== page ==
Hidden Figures And Their Hidden Stories. Part 1

Some facts behind the 'Hidden Figures' book and movie straight from the source.

Back in 1961, NASA launched the first American into space. The world didn’t know about the Black women geniuses who helped put him there — until now. In the new movie ‘Hidden Figures‘, Taraji P. Henson, Octavia Spencer and Janelle Monae send the unknown stoiy into the stratosphere.

‘Power to the people!’ Taraji P. Henson says. Actually, she shouts this in the back of a chauffeured black car. The actress is headed to New York City’s JFK airport en route to Chicago, where, for the next couple of months, she will be taping her hit TV show Empire. But what has her breathless is the news announced mere minutes ago that the Army would stop construction of the Dakota Access Pipeline to explore alternate routes — a victory for Standing Rock Sioux Tribe water protectors and their allies. “That’s the best news I’ve heard all year!” she adds, according to the Essence magazine.

If art is considered to be a form of resistance, then Henson’s new film, ‘Hidden Figures’, could be thought of as a kind of grenade. It recounts the true tale of Katherine Johnson (played by Henson), Dorothy Vaughan (Octavia Spencer) and Man’ Jackson (Janelle Monae): three brilliant Black women mathematicians who made history and changed the world while working at NASA.

The action centers around Johnson, a math prodigy and mother of three who began working at NASA (then NACA, the National Advisory Committee for Aeronautics) in the early 1950’s. During that collision of the Cold War and the Civil Rights Movement, the company wanted to recruit Black women with college degrees. Computing (performing mathematical equations and calculations by hand) was women’s work, while men with the same qualifications were “junior engineers.” Black women mathematicians were called “colored computers.”

Still they operated under Jim Crow laws, including segregated bathrooms, working and eating areas, and Black workers had less chance for advancement than their White peers. The advent of the IBM computer was also breathing down their necks, threatening to make the human computers obsolete. None of these barriers, however, could eclipse Johnson’s genius. She was assigned to the Space Task Group, where she did the calculations for the trajectories, launch and landing of several historic space missions, including the Friendship 7, for which astronaut John Glenn specifically asked for “the girl” to verify the numbers before liftoff.

“This is a prime example of when opportunity meets preparation,” Henson says. “She went to school to be a teacher. Think about that. Then you don’t get the accolades [for her contributions at NASA] until you’re 98. Think about how deep that is.”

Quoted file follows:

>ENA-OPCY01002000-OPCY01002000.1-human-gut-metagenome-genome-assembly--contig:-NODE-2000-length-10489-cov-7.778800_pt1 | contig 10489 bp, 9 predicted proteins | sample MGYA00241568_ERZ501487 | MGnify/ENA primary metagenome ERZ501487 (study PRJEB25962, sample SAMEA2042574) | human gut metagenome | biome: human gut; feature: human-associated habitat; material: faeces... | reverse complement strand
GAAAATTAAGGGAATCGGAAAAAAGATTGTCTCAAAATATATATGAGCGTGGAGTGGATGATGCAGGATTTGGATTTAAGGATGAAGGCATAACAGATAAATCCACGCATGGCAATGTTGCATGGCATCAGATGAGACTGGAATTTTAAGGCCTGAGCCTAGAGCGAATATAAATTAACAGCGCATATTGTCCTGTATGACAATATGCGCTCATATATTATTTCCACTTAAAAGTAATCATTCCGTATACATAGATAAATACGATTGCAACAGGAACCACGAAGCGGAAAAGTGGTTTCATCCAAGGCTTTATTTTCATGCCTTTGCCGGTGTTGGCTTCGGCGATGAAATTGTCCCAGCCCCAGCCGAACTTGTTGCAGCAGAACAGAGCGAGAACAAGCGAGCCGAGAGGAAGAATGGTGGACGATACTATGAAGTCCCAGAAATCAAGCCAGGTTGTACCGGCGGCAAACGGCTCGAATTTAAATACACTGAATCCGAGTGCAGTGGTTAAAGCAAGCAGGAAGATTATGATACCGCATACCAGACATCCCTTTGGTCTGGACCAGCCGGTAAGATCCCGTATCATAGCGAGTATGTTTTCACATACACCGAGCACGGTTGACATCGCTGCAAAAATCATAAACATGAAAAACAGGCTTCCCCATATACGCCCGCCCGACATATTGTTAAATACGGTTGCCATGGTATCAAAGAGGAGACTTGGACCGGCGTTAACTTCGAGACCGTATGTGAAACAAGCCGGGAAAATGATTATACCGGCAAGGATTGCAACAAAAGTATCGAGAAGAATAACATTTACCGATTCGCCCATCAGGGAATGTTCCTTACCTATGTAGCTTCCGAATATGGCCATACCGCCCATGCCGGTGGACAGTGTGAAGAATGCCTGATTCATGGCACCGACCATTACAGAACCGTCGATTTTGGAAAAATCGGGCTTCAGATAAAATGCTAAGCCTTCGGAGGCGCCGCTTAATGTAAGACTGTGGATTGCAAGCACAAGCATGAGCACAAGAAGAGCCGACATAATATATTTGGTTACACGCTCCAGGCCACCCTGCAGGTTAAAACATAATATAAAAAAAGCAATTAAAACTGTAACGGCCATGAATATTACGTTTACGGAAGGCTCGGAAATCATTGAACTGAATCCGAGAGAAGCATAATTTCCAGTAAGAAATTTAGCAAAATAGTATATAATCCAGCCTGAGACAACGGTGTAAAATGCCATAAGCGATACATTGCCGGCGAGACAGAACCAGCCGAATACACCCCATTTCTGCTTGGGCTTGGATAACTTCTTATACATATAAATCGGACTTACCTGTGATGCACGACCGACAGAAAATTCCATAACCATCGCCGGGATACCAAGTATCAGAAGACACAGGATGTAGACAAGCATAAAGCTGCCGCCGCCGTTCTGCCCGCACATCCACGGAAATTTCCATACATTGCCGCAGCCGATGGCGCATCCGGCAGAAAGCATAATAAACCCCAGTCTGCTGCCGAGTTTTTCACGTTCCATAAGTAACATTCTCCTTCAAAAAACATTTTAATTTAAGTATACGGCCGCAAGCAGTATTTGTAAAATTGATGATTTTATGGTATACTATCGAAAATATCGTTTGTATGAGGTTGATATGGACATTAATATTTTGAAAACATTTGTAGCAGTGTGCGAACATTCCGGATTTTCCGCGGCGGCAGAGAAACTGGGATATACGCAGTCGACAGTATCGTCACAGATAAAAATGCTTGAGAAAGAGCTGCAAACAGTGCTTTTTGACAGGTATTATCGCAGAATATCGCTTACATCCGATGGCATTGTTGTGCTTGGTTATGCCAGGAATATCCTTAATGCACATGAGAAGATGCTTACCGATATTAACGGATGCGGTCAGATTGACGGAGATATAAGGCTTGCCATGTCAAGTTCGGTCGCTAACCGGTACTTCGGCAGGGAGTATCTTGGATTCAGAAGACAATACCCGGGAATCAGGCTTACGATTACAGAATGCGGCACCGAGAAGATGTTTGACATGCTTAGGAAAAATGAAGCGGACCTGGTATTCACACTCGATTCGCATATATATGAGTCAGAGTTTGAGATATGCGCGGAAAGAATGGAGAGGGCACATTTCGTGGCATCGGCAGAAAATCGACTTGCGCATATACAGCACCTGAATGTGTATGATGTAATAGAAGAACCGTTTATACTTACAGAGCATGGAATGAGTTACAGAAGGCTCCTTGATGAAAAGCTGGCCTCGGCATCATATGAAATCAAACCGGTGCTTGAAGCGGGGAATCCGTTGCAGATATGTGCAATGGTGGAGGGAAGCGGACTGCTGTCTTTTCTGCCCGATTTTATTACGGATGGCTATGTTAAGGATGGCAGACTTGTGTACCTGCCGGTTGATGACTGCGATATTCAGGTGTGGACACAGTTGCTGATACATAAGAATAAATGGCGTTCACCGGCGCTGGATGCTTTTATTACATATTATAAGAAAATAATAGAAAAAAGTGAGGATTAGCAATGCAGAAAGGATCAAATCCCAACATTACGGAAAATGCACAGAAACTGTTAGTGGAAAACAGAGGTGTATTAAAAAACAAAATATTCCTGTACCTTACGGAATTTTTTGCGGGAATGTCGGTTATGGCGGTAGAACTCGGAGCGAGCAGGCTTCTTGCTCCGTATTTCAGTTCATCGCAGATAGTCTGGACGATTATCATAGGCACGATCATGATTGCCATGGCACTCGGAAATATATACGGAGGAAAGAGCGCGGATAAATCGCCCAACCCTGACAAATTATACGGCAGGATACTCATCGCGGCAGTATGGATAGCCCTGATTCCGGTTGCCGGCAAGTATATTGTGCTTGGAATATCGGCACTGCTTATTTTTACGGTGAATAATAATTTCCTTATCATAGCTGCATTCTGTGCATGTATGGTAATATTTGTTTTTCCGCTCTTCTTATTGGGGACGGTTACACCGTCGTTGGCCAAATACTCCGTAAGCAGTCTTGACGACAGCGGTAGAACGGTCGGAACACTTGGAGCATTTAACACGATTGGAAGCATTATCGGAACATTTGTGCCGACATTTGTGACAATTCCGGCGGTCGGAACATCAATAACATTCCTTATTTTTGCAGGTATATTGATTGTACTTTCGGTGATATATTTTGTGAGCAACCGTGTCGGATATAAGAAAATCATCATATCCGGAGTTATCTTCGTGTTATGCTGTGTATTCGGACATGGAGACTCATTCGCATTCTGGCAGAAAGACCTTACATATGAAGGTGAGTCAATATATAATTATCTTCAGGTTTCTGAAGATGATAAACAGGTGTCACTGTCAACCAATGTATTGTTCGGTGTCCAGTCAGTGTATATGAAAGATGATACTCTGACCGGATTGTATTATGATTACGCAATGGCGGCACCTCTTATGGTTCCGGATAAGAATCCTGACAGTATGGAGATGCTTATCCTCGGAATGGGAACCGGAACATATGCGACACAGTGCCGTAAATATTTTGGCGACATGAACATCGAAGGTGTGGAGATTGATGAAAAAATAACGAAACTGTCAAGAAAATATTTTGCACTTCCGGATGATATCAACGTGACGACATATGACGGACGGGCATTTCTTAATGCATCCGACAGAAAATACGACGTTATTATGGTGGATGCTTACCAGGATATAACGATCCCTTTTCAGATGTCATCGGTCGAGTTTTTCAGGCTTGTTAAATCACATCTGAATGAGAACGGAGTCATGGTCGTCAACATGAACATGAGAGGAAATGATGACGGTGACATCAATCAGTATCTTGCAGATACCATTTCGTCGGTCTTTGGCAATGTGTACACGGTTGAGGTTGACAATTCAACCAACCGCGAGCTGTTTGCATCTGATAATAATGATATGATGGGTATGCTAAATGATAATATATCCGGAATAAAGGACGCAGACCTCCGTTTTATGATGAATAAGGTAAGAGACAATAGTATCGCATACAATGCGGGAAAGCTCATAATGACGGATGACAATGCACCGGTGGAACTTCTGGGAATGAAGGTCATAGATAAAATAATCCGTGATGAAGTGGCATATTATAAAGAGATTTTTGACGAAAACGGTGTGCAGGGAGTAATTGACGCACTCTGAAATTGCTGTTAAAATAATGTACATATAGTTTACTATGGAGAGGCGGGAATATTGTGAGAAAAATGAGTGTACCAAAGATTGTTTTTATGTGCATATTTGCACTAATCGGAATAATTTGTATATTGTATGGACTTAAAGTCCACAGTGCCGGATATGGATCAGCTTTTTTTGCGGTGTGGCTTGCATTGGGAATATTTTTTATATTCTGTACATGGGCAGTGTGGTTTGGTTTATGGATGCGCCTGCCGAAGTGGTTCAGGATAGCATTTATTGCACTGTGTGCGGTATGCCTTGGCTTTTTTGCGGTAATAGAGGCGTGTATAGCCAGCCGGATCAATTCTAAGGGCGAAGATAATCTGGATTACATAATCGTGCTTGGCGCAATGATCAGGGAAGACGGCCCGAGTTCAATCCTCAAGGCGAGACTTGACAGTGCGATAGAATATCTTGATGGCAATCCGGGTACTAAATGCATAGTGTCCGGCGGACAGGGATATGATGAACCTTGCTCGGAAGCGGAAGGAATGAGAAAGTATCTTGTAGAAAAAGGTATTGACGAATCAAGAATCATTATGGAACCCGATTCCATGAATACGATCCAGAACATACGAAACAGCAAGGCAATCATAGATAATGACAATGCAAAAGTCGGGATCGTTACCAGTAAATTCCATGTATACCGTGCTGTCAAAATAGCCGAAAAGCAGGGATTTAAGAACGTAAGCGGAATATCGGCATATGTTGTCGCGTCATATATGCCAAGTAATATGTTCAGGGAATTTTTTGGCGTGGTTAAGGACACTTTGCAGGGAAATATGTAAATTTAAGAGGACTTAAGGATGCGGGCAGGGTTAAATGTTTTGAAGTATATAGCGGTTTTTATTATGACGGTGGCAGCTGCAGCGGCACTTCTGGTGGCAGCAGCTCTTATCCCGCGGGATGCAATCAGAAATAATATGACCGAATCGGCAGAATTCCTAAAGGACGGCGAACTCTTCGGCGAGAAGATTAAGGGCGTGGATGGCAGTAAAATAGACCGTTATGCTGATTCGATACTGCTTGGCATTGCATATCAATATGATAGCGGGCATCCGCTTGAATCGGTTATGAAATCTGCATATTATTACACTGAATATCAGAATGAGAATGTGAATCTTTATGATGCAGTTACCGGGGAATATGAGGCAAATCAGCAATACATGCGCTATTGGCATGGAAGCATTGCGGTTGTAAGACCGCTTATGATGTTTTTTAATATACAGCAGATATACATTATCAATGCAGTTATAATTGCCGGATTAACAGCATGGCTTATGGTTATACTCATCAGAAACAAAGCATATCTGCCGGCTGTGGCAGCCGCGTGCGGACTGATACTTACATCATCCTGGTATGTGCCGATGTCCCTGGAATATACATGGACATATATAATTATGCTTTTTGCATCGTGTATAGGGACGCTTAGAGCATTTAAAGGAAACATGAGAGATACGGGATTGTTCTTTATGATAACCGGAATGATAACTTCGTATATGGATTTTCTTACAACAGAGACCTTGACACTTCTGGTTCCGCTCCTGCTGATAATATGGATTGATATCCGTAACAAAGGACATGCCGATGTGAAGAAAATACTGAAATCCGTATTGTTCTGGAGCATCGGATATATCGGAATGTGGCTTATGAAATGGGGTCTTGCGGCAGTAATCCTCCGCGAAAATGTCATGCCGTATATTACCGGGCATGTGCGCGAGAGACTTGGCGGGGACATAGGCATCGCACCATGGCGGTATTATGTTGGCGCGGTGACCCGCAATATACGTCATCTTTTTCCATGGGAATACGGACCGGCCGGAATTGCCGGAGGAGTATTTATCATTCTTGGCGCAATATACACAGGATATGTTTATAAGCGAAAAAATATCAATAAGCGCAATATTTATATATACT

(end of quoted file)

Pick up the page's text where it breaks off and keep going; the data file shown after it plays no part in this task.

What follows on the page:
Portraying Johnson was important to Henson, not just because the story seemed too good to be true but because it gives Henson, 46, an opportunity to step away from her iconic Empire character, Cookie. “I’m a trained actress,” she states. “I can give you anything you want, baby. Just because I talk like I’m that girl from the ’hood does not mean I cannot give you Shakespeare in the Park or Chekhov. I studied the craft.”

Henson’s confidence notwithstanding, she admits to being intimidated by the math. To portray Johnson, she had to quickly learn and write out complicated calculations, and even installed a chalkboard in her house to practice. “I literally had to just go home, turn everything off, quiet myself and learn it. I crammed it. It scared me, but that’s when I knew I was in the right place.”

Like many girls of a certain age, Henson had been directed away from STEM-related careers. “When I was growing up, people told me out of their mouths math and science are for boys. I was told that over and over,” Henson says. “Like, no one showed me how to fall in love with numbers. If I had a teacher like Mrs. Katherine Johnson, wiio knows, I might be on the moon.” 

Here’s how ‘Hidden Figures came to be: In 2014, journalist Margot Lee Shetterly of Hampton, Virginia, wrote a 55- page book proposal about the Black women NASA mathematicians and engineers in her Tidewater community. The brief landed in the hands of Oscar- winning producer Donna Gigliotti (Silver Linings Playbook), who promptly bought the rights to the film before the book was written. (Hidden Figures, published by William Morrow, was released last fall.)

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